Every company needs to be prepared for emergencies, but few really are. Disaster recovery is not so much recuperating as it is planning for the worst. Do you have a disaster recovery plan? You may not work in a hurricane zone or tornado alley, but disasters aren’t just nature-driven; sometimes disasters are man-made. Here are some tips to think about for your own disaster recovery plan. (Note: This is NOT an exhaustive list and is not meant to replace good solid planning. It’s meant to make you think about what might be lacking for your company.)
- With today’s mobile workforce a lot of key data may be sitting on employee machines. Make sure that they are periodically backing up to the network.
- Keep your critical system hardware cool. Servers and telephone switching devices create a great deal of heat. Keep them in a cool, dry environment with their own air control. We’ve seen servers that literally sit in closets. You decrease the hardware’s life span by keeping it too hot.
- Don’t forget that water doesn’t always seep in through the basement. Sometimes we can have a leaky roof or sprinkler system provide unwanted water.
- Execute an agreement with a friendly organization or service provider who can host your system if yours is out of commission. If your building burns down, you want have your critical systems backed up and running within 24 hours. Make sure you have access to adequate processing power to get your business functioning.
- Keep your backups off-site. At least once a week take a backup of each critical system off-site from your business. If you have to go back to that snapshot, you’ve only lost up to one week of data. Keep it for at least two weeks before reusing that disk or tape.
- Verify that you can restore from your backups. We have had several clients over the years have backup systems in place so they thought. But when they actually had a disaster (the server crashed) and went to restore their data, there was nothing to restore from. Several things can occur: The backups aren’t backing up the proper directory; the backup system doesn’t backup “open” files (like SQL); the backup tape/disk has a bad sector in the header record or along one of the magnetized sections. Don’t wait until you need it before you try it. Test your restored information once every six months.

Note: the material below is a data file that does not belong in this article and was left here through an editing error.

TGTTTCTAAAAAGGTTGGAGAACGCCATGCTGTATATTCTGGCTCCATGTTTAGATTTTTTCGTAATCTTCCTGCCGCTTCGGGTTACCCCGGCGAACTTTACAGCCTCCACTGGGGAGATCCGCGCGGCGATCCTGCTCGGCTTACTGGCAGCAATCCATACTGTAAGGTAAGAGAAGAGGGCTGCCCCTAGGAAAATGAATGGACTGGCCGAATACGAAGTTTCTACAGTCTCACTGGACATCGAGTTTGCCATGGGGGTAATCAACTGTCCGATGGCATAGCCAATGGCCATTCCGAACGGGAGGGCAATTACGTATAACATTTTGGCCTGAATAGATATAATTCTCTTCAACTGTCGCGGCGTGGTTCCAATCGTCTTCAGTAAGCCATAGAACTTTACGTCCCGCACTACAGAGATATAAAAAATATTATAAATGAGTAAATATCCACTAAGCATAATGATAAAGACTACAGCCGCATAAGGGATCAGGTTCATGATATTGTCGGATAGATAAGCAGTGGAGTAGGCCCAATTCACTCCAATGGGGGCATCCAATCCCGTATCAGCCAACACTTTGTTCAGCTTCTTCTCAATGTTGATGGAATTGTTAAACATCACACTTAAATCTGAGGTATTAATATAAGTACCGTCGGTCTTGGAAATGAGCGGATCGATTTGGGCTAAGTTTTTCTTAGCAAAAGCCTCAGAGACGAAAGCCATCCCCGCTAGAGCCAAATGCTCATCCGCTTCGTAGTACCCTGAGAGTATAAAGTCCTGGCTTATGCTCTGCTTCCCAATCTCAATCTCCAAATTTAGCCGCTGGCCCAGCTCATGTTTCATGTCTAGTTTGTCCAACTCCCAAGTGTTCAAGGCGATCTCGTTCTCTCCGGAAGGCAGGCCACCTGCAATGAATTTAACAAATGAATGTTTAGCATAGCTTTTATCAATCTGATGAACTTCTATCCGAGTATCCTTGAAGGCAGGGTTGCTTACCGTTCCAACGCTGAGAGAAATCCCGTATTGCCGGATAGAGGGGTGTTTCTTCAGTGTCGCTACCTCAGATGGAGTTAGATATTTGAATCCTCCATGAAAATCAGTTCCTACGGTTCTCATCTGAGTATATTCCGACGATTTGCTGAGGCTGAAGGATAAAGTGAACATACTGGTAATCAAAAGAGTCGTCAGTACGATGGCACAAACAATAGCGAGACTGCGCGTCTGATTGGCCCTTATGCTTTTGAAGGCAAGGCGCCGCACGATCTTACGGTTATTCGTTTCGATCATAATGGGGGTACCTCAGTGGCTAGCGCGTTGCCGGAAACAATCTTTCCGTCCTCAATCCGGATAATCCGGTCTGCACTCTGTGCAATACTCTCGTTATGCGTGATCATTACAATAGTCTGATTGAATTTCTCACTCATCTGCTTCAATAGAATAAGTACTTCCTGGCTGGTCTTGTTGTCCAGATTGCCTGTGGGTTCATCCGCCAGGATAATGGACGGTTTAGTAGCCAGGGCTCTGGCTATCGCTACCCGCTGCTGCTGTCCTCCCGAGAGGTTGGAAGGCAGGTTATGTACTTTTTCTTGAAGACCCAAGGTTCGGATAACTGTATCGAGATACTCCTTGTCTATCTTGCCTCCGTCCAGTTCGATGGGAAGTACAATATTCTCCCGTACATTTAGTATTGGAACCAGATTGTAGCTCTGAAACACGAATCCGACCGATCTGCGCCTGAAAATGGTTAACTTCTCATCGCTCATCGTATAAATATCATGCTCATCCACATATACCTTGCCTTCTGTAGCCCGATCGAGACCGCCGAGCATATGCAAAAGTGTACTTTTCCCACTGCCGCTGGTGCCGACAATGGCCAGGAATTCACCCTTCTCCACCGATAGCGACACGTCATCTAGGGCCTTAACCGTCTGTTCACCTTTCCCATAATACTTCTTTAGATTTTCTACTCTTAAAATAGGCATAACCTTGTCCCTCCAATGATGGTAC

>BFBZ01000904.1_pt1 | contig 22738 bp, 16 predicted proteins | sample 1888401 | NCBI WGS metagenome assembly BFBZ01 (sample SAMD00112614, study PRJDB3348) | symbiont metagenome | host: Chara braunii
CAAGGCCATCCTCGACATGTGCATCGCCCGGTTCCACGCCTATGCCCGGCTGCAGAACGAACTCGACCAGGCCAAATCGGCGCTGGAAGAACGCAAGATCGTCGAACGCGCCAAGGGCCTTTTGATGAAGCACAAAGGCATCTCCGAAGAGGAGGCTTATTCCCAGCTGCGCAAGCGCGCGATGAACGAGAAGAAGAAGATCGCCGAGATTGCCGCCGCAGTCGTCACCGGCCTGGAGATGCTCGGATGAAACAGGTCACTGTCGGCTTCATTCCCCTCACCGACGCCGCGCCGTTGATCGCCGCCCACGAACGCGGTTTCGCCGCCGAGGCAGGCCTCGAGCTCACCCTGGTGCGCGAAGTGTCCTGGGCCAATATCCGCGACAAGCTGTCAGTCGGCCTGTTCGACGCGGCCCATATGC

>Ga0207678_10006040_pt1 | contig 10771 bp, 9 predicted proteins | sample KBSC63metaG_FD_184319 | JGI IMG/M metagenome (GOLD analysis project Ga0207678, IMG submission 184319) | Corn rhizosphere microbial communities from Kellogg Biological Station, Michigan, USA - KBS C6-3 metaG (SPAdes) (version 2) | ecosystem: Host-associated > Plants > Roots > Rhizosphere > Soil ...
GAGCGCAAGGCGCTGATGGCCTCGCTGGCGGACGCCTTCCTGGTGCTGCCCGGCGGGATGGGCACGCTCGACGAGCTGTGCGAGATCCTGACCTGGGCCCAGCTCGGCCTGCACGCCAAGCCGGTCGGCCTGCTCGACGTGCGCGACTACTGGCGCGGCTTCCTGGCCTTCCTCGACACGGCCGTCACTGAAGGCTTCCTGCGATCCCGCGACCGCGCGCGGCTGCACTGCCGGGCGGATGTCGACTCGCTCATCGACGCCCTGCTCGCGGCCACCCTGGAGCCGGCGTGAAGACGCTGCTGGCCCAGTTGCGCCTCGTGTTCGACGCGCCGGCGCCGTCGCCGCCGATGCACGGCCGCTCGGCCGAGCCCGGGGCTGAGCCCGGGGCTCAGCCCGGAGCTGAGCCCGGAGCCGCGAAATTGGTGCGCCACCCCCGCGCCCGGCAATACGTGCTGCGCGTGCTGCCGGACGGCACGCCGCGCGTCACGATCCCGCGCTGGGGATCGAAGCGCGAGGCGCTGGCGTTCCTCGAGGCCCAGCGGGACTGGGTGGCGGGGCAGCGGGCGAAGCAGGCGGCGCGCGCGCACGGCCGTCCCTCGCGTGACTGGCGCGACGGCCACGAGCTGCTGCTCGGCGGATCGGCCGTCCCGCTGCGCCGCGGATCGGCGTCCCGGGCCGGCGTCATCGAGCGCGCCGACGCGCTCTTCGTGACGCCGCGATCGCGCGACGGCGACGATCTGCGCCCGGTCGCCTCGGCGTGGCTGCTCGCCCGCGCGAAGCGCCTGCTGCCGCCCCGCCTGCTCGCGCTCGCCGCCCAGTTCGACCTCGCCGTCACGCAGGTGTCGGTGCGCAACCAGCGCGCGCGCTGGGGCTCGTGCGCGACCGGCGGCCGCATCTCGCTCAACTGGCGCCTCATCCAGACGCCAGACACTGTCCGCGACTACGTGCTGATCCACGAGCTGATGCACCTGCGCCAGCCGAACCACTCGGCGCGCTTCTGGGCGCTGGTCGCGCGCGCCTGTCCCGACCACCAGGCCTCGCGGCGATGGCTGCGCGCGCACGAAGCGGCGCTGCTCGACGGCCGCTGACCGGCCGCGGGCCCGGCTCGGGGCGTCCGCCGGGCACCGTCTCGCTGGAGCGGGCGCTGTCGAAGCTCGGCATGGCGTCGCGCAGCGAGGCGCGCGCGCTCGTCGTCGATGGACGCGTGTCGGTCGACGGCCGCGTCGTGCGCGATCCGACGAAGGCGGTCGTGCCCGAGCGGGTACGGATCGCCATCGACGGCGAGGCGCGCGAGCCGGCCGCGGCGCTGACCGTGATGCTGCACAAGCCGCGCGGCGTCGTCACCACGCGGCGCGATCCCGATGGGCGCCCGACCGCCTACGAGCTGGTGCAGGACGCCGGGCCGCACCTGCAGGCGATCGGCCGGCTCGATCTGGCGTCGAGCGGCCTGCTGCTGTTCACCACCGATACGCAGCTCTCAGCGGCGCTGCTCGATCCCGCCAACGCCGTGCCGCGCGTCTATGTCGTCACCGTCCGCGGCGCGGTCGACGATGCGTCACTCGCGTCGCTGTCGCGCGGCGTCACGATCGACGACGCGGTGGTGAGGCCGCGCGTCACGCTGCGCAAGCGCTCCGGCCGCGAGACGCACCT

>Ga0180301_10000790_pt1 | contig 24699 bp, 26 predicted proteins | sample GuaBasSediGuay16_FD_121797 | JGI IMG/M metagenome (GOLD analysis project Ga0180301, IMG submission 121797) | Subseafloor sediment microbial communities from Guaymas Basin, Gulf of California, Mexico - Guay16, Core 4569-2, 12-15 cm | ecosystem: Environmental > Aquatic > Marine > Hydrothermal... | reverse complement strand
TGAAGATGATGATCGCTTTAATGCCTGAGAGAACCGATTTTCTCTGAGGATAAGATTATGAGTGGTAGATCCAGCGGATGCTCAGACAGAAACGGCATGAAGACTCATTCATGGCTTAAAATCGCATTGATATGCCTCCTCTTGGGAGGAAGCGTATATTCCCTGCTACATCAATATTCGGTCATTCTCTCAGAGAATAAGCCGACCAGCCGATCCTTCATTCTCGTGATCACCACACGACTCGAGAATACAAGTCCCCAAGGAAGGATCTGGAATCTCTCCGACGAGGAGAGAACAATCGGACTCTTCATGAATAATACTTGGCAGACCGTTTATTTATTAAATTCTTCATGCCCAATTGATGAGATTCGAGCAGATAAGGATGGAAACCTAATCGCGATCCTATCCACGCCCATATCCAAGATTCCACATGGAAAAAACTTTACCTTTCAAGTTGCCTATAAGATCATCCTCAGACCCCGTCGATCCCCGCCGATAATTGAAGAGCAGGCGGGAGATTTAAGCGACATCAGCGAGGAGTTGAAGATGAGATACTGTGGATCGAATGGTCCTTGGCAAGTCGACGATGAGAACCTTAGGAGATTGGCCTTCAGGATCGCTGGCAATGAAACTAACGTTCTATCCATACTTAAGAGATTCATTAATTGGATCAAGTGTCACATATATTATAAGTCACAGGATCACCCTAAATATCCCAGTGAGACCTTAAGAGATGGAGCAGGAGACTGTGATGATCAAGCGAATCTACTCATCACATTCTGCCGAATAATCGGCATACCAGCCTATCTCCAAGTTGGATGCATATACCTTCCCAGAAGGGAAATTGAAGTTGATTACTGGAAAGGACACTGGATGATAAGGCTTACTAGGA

- Bond your IT professional. Have someone else know where all the passwords are. Hire an outside group to audit you IT department. One client had a falling out with their IT employee who had set up remote access to the servers and created a hidden account on the domain, with potentially disastrous results. Another had an IT director shipping hardware to his home address for several years. You may not know what is really going on in that department.
- Get an iron clad agreement with an outside IT professional if you farm out the IT function. They should only have access to anything you give them access to and not violate that trust. Make sure they are bonded. And have someone else – a hired professional or an internal knowledgeable person – check up on them. IT professionals are not gods, but sometimes they act like it. They need oversight, too.